Campaign's 50 Best Places to Work 2018

With marketing and advertising facing greater competition for talent than ever before, the search for that perfect recipe of personal and professional development, workplace satisfaction and good, old-fashioned fun has never been more pressing.

In partnership with

Do you work for one of the best companies in our industry? As Campaign unveils its first annual Best Places to Work survey, in partnership with leading training provider The Industry School, we shine a light on the innovative blend of incentives and rewards that organisations are using to recruit and retain the best talent.

What makes a company a desirable employer? A quick scan through the 50 companies who made the cut reveals a few recurring trends. The first relates to location. The vast majority (42) are based in London, with Manchester and Brighton the only other places to host more than one of the best-performers. If the UK government’s vision of a "Northern Powerhouse" is to become as true in creative industries as in manufacturing, more must be done: only two companies are located north of the Watford Gap. 

‘Voicing opinions that threaten the status quo is still a career-limiting option. We need to find ways to allow people to bring their whole selves to work’Jonathan Trimble, 18 Feet & Rising

Location aside, well-being is another key theme. More than a dozen companies offer yoga classes, while discounted gym memberships, on-site massages and nutritious breakfast foods are being deployed to ensure employees’ physical and mental health.

Agencies and marketing teams are offering a range of holiday entitlements and sabbatical options to ensure staff recharge batteries and expand horizons, even if that means launching a new-business venture.

And youthful teams demand sociable workplace environments. More than half of the featured companies offer treats on a Friday, from early finishes to free drinks. All-staff parties and trips away are increasingly common – a handful, for example, run annual ski trips to the Alps.

Generally speaking, the smaller the business, the better it performed against metrics such as leadership, planning and work environment. Among the small businesses making the final list, 97% of employees agreed that leaders are "open to input from employees", dropping slightly to 96% among medium-sized companies and 90% in large organisations.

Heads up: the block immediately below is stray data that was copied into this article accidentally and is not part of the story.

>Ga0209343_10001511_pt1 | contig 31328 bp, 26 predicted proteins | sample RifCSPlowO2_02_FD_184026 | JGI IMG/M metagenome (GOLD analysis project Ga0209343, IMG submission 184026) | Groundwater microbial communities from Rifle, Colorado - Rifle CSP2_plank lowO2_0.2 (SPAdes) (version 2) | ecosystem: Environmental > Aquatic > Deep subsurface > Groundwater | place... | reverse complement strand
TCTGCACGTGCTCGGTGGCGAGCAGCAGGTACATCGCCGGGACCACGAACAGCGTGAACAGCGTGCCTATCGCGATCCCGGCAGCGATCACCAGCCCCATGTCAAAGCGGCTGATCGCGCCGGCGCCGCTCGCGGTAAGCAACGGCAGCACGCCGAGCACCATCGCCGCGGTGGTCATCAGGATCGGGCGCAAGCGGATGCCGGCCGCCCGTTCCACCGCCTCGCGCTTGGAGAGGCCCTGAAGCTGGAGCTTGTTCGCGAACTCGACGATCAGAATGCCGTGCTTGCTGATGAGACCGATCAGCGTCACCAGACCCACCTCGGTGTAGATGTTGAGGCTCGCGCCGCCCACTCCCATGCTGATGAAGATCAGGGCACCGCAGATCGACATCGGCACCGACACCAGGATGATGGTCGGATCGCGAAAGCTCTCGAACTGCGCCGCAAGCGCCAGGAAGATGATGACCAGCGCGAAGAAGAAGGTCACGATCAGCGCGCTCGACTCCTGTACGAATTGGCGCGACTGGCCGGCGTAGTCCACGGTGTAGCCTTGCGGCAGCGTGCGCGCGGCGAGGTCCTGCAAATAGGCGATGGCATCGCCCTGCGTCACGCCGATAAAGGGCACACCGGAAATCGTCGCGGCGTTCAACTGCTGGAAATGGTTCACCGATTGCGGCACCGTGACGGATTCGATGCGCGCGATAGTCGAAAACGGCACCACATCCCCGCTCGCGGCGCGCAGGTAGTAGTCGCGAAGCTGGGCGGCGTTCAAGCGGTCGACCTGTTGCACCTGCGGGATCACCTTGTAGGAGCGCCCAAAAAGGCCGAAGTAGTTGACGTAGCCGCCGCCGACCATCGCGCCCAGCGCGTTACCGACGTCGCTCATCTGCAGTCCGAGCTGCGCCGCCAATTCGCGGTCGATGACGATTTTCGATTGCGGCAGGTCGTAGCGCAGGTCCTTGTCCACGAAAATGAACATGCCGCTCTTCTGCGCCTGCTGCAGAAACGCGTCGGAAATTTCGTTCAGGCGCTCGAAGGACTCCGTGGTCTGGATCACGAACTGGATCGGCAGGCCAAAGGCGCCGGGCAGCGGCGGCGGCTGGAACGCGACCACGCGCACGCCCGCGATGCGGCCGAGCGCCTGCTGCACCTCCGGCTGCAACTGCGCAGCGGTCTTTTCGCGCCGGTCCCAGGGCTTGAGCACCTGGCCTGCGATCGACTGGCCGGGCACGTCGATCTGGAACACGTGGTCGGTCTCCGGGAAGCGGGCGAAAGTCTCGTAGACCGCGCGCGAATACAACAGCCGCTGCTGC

Almost a third (31%) of employees at our most successful companies were dissatisfied with disability benefits

Similarly, when asked whether their jobs provide them with a sense of "meaning and purpose", 93% of small business employees agreed, compared with 88% in medium-sized companies and 82% of those in larger organisations.

There is still work to be done across the industry. Too many respondents are yet to be convinced by the potential for career progress, for instance. A fifth (21%) of those at successful companies disagreed that good performance would improve the prospects of a promotion, while 25% believed they are underpaid.

Almost a third (31%) of employees at our most successful companies were dissatisfied with disability benefits, something that reflects poorly on an industry working hard to improve diversity. A lack of dental cover is also a bone of contention, with 32% of those same respondents unhappy about it.

Most leaders agree that the secret to a successful business is making company culture secondary to the vibrancy of its people.

A great place to work is somewhere people "know how much they are valued", says Gabrielle Ludzker, chief executive of Proximity London, which topped the large business category. Ludzker insists issues such as happiness and learning should not be considered "fluffy stuff".

Jonathan Trimble, chief executive of 18 Feet & Rising, agrees: "Even today, voicing opinions that threaten the status quo is still a career-limiting option. We need to find ways to allow people to bring their whole selves to work."

People and culture are not KPIs that can be managed by numbers, Jenny Biggam, founding partner of the7stars, argues. "What matters to us is that people come here to make a difference."

James Copley, managing director at Talon Outdoor, advocates "treating people like adults" and giving them the "autonomy and flexibility" to do their job. Neil Henderson, chief executive of St Lukes, meanwhile, believes that companies must allow employees to "live their personal values" through their work.

Dan Pimm, founder of December 19, urges teams to eschew the "forced fun" of table football and Nerf guns. Instead, it is about realising that a career forms only part of anyone’s life, and keeping working hours to a minimum. "An office dog helps, too," he adds. "Keeps everyone smiling."

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